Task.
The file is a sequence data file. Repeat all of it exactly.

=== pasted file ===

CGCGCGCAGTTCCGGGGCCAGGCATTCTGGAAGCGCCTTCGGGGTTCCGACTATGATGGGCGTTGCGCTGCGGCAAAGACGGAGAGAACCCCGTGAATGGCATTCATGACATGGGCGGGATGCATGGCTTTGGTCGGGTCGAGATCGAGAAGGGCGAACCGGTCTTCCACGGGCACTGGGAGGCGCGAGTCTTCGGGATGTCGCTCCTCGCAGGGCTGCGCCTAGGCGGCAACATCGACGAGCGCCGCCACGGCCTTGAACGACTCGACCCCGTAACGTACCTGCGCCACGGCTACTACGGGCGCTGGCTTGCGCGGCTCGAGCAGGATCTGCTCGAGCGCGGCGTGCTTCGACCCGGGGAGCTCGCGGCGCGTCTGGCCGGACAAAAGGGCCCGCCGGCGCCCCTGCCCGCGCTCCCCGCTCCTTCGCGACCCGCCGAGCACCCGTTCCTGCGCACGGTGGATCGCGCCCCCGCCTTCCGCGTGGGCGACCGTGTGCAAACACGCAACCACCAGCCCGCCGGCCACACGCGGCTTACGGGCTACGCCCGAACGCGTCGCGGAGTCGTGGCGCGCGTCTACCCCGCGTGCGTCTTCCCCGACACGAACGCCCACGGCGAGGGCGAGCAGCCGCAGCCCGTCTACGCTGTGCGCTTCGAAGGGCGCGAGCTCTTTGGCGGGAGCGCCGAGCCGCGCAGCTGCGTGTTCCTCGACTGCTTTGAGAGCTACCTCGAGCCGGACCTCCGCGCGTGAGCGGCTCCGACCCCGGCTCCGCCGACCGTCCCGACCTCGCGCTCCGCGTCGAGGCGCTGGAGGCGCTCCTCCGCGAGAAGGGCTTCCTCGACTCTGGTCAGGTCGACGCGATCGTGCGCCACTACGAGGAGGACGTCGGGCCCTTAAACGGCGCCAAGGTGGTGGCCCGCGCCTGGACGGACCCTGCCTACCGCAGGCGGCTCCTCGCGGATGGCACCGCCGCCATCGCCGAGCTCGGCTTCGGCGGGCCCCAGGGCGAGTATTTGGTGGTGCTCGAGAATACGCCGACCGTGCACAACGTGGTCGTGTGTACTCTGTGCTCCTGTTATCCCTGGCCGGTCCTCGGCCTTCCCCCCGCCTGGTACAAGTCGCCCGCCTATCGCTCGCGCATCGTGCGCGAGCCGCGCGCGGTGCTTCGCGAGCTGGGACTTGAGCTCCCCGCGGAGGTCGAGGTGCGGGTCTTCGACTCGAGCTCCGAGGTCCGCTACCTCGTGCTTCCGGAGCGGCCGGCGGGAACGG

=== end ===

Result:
CGCGCGCAGTTCCGGGGCCAGGCATTCTGGAAGCGCCTTCGGGGTTCCGACTATGATGGGCGTTGCGCTGCGGCAAAGACGGAGAGAACCCCGTGAATGGCATTCATGACATGGGCGGGATGCATGGCTTTGGTCGGGTCGAGATCGAGAAGGGCGAACCGGTCTTCCACGGGCACTGGGAGGCGCGAGTCTTCGGGATGTCGCTCCTCGCAGGGCTGCGCCTAGGCGGCAACATCGACGAGCGCCGCCACGGCCTTGAACGACTCGACCCCGTAACGTACCTGCGCCACGGCTACTACGGGCGCTGGCTTGCGCGGCTCGAGCAGGATCTGCTCGAGCGCGGCGTGCTTCGACCCGGGGAGCTCGCGGCGCGTCTGGCCGGACAAAAGGGCCCGCCGGCGCCCCTGCCCGCGCTCCCCGCTCCTTCGCGACCCGCCGAGCACCCGTTCCTGCGCACGGTGGATCGCGCCCCCGCCTTCCGCGTGGGCGACCGTGTGCAAACACGCAACCACCAGCCCGCCGGCCACACGCGGCTTACGGGCTACGCCCGAACGCGTCGCGGAGTCGTGGCGCGCGTCTACCCCGCGTGCGTCTTCCCCGACACGAACGCCCACGGCGAGGGCGAGCAGCCGCAGCCCGTCTACGCTGTGCGCTTCGAAGGGCGCGAGCTCTTTGGCGGGAGCGCCGAGCCGCGCAGCTGCGTGTTCCTCGACTGCTTTGAGAGCTACCTCGAGCCGGACCTCCGCGCGTGAGCGGCTCCGACCCCGGCTCCGCCGACCGTCCCGACCTCGCGCTCCGCGTCGAGGCGCTGGAGGCGCTCCTCCGCGAGAAGGGCTTCCTCGACTCTGGTCAGGTCGACGCGATCGTGCGCCACTACGAGGAGGACGTCGGGCCCTTAAACGGCGCCAAGGTGGTGGCCCGCGCCTGGACGGACCCTGCCTACCGCAGGCGGCTCCTCGCGGATGGCACCGCCGCCATCGCCGAGCTCGGCTTCGGCGGGCCCCAGGGCGAGTATTTGGTGGTGCTCGAGAATACGCCGACCGTGCACAACGTGGTCGTGTGTACTCTGTGCTCCTGTTATCCCTGGCCGGTCCTCGGCCTTCCCCCCGCCTGGTACAAGTCGCCCGCCTATCGCTCGCGCATCGTGCGCGAGCCGCGCGCGGTGCTTCGCGAGCTGGGACTTGAGCTCCCCGCGGAGGTCGAGGTGCGGGTCTTCGACTCGAGCTCCGAGGTCCGCTACCTCGTGCTTCCGGAGCGGCCGGCGGGAACGG